p.s. It does not hurt that a criminally cute guy asked me out yesterday. Something something equinox fox.

invincibility

St. Patrick's Day is a very big deal for me. It's been a big deal for me since 2012, when I went to the downtown block party with Cameron and Greg and had one of the greatest holidays of my life. As long as I live I will never forget the closeness the three of us felt that day. Arms slung around one another's shoulders as we belted out Sunday Bloody Sunday, singing along with the U2 cover band that sounded for all the world like the real thing, feeling invincible in our connection to one another, to our futures, to our beliefs about ourselves. 


It was just a few weeks before my dad got sick, and it remains in my memory a time of suspended innocence, before everything just went...upside down. Before my dad died. Before I inherited all the money that I was completely unprepared to handle. Before I learned how deep and dark my depression can go. Before I wasted nearly four years aimlessly wandering the halls of my own life.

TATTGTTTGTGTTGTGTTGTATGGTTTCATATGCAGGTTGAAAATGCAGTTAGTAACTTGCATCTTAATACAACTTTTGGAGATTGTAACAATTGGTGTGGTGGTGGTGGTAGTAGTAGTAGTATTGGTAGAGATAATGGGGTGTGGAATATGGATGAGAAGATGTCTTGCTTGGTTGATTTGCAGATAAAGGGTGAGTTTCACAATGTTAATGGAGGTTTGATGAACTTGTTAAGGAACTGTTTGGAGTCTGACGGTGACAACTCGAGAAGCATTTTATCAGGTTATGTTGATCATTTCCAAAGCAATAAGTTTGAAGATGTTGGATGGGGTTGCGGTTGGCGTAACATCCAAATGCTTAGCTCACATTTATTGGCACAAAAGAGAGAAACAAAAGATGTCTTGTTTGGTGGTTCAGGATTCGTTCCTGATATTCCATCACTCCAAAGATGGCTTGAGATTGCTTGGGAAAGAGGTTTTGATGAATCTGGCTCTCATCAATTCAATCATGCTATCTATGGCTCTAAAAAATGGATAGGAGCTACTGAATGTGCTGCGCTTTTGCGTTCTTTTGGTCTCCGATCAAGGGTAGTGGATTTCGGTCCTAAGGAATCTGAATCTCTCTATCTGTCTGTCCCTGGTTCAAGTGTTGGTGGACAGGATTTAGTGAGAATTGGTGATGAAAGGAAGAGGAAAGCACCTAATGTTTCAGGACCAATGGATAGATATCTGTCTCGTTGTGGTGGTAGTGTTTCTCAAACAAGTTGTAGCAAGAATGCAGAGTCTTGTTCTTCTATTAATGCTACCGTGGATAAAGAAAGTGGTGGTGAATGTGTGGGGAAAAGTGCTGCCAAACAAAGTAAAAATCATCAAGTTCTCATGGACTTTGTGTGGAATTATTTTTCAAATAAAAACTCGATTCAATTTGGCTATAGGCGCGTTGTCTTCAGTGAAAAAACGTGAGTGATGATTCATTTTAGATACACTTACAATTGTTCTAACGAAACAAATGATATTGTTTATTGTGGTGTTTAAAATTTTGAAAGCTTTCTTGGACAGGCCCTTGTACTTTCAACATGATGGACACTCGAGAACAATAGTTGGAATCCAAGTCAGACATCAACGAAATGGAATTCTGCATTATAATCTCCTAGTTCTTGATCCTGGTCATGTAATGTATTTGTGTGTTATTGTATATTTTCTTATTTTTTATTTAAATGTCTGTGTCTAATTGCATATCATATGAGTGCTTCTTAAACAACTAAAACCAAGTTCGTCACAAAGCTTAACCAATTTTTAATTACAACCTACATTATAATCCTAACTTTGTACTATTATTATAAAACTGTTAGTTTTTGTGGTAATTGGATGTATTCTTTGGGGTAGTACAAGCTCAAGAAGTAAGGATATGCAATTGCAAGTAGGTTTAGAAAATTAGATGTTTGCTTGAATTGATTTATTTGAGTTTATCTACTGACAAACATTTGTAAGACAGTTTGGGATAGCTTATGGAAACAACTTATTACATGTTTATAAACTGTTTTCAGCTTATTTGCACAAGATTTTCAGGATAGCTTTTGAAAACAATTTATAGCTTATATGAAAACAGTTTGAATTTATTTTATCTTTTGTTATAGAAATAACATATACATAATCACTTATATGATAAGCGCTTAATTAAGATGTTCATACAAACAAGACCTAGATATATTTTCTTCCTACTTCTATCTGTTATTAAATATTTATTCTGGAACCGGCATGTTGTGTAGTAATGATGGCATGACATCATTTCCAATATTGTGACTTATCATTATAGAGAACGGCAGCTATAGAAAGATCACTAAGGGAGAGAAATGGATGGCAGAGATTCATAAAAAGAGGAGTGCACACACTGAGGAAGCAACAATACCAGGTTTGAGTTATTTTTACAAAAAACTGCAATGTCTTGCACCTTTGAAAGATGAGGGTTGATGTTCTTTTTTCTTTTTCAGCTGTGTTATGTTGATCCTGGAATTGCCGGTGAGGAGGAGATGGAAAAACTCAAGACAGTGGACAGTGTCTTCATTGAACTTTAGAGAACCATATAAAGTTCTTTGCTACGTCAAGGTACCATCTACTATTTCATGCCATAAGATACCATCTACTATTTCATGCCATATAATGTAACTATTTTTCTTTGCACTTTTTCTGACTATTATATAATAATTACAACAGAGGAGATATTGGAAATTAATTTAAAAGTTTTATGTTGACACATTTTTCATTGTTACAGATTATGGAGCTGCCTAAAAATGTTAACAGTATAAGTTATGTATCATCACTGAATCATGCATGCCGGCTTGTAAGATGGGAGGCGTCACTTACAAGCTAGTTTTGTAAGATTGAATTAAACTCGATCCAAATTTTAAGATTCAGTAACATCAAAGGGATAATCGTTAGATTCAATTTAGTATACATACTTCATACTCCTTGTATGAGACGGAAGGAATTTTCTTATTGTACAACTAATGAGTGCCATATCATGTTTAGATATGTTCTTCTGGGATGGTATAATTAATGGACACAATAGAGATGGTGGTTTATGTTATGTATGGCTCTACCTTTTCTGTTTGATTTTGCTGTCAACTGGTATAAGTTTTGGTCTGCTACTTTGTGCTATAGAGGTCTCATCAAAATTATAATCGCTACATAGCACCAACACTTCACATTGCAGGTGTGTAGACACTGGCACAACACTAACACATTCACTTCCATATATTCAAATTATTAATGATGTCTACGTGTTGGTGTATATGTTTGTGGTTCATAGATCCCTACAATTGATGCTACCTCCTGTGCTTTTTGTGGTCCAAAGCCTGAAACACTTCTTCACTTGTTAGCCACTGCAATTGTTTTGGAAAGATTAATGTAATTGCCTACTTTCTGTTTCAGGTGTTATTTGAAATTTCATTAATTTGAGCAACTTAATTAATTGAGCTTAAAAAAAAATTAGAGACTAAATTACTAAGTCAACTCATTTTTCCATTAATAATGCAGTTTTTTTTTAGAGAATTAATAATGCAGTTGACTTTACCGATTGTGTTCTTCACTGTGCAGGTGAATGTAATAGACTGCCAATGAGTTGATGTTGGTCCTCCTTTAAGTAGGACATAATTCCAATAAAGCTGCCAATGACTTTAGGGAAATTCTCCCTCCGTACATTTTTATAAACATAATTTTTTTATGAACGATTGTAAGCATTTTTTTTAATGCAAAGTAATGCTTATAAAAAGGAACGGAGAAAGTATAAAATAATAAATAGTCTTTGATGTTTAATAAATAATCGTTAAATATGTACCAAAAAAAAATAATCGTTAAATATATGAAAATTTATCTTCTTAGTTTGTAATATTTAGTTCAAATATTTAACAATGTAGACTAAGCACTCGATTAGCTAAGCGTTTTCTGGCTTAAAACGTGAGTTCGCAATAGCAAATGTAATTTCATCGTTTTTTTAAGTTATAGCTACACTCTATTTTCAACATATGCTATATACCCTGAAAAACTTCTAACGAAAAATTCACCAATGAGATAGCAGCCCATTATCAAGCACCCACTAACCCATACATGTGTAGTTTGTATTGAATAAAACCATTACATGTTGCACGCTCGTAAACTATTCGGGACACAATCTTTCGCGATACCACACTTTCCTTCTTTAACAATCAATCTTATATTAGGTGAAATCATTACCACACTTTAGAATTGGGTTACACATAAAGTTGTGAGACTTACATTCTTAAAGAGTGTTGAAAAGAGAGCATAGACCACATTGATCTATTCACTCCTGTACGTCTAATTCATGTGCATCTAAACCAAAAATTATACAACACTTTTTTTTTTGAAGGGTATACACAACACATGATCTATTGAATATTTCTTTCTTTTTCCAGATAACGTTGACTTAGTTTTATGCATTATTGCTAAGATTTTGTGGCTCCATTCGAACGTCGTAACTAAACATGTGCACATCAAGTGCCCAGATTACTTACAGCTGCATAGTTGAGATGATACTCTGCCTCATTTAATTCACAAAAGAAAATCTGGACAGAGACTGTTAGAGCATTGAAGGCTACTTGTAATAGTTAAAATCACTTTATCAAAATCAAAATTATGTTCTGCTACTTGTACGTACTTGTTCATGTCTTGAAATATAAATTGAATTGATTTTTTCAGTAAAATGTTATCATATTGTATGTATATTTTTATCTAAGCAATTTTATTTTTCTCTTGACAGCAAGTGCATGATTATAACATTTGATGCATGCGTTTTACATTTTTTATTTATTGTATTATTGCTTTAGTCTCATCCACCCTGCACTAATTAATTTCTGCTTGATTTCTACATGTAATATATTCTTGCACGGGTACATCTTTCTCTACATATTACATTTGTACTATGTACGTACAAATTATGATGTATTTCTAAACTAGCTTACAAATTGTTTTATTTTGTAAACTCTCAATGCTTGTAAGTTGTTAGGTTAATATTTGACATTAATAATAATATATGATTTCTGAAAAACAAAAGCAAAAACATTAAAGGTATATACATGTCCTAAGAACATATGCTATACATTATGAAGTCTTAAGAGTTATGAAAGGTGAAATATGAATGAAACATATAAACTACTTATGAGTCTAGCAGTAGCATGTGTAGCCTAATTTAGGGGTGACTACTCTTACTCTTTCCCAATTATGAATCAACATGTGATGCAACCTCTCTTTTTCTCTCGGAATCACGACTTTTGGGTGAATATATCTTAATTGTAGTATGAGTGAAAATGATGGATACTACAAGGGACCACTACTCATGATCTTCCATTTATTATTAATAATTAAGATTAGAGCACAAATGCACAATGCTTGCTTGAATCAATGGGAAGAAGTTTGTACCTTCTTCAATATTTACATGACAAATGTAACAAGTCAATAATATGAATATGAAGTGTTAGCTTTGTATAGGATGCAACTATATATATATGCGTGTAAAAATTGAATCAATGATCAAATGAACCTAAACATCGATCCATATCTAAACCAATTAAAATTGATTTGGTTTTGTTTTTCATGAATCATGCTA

March 17th, therefore, imprinted itself on me. It came to signify joy and friendship - and the friends I choose as family. It became my favorite holiday.  And for the next couple of years, I lucked out and again and again and had absolutely fantastic, laughter and love-filled St. Paddy's Days. Different friends, different boyfriends; same celebration of gratitude.